So still not clear what you have.... But if it's the relay on its own you definitely need a transistor and a flyback diode as a minimum.

(You a fan of A4 Pacifics?)

Can you post a picture of your relay or a link to where you purchased it so we can check exactly what you have.

If it is a module PCB with screw terminals on the relay switch end and a group of pins on the other end marked like,
Vcc, IN1, gnd. Then you have a module with the required solid state switching, you just need to connect it to your controller in a specific way.
Like this;

If it is just a relay without a PCB just pins, then your relay needs to be approached in a different way.

Tom... :slight_smile:

Quick answer, is your relay by its self or mountd on a board with other components.


Hi All.

This is what i am using, jpeg attached.



It’s hard to tell from that pic, but while the relay itself may be suitably rated, almost all the modules are NOT suitable for mains switching.
(Clearances, insulation, isolation etc)

Sorry, it’s the internet.

That's a relay MODULE, with all the drive parts included.
Just connect GND to Arduino ground, VCC to a 5volt pin, and IN to a digital output.
It will draw ~75mA from the 5volt pin, and about 2mA from the output pin (both safe).
Up to you to inspect if it's safe for 240AC.

Found this one for sale and seems to indicate it is for control of small home appliances.

The photos show a cutout around the common pin to decrease the chance of arcing at high voltage.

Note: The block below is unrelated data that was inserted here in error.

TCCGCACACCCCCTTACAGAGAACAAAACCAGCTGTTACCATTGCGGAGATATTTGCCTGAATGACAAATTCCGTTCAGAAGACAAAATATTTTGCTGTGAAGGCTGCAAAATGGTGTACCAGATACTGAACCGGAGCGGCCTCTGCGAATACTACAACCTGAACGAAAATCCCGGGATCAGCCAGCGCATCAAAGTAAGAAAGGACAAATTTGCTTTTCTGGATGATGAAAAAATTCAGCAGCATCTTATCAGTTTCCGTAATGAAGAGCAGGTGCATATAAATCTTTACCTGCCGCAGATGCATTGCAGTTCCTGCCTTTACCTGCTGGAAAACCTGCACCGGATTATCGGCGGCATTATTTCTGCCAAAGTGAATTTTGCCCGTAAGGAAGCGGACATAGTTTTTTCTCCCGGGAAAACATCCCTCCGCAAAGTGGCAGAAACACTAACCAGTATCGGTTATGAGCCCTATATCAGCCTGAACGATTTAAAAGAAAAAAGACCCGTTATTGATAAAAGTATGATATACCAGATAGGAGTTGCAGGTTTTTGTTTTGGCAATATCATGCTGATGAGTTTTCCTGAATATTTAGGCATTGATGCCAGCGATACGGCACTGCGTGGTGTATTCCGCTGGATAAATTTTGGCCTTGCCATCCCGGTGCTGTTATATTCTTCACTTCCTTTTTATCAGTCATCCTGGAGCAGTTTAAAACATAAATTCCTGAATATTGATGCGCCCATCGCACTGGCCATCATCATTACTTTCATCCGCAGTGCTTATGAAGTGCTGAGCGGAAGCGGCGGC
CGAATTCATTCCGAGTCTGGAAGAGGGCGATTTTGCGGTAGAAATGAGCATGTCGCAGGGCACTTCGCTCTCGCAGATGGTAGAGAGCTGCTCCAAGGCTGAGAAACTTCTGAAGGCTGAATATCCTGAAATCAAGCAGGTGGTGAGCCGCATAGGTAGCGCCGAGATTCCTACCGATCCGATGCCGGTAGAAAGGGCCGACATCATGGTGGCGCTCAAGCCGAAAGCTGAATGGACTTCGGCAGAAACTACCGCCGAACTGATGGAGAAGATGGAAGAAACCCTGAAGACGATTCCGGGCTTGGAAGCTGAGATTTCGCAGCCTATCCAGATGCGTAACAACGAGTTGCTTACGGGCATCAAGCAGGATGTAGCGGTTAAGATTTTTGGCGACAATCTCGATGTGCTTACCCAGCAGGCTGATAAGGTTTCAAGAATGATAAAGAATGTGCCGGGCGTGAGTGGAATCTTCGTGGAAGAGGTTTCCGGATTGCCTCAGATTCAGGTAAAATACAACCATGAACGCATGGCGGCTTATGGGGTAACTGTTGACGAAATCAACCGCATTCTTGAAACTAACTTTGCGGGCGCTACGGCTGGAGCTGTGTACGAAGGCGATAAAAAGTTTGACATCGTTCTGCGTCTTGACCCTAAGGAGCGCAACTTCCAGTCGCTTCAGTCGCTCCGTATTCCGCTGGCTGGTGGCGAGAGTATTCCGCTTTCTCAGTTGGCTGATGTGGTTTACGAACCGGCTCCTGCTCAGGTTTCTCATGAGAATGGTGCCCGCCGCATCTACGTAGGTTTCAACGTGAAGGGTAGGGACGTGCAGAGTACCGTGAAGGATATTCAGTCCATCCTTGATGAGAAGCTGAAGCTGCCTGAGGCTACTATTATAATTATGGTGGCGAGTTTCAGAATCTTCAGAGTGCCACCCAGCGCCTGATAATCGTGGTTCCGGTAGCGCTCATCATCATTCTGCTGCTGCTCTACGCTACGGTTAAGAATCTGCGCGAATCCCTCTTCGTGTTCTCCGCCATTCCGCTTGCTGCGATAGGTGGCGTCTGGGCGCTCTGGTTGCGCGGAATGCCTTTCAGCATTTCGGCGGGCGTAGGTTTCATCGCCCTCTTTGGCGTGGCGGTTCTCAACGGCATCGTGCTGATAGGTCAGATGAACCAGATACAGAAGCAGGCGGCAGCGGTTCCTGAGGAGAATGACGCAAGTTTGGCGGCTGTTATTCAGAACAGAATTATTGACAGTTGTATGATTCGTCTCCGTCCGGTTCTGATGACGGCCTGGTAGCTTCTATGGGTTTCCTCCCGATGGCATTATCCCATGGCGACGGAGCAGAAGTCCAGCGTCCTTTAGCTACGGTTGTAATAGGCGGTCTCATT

your relay module?


Looks like the PCB switched side isolation is ok, but how do you mount it?

OP seems to have this relay module.


Hi All.

I am right confused now after reading the different opinions, is this relay of mine safe to use on 240 vac mains electricity controlled by a Arduino Uno r3?



The relay itself is rated for 240volt.

The relay module (the board it's mounted on) is not.
They did not rate that to cover their asses.
It might be safe, it might be not.
YOU are the judge of that.
And safety also includes the wiring/case/etc that YOU make.

I think (not having actualy worked with this relay MODULE) that you can use it.

Look at the circuit board and make sure they have not done anything stupid like run low voltage lines next to where the high voltage lines run and when you mount your relay make sure tha you put nothing conductive near those pins.

Be very carefull with your wires as 240v is unforgiving.

Having said that i would try it, i do not think that this relay MODULE would get smiles from your local electrician.

Without actual experience all you can do is google the module and seee what others have to say and what they have used it for.


Without actual experience all you can do is google the module and seee what others have to say and what they have used it for.

NO. No, no, no. And no.
Online reviews of safety, mains etc are as reliable as (well… nothing)
e.g. Instructables = 90% waste of time

Where is this most recent wave of controlling high voltage from an arduino coming from? With an increase of voltage, the danger of arc flash follows. There are guidelines for spacing of relay contacts, PCB trace spacing, connections, etc. Without reviewing the spec of the 5vdc relay, I'm 200% certain something will catch fire - or worse, injury/death.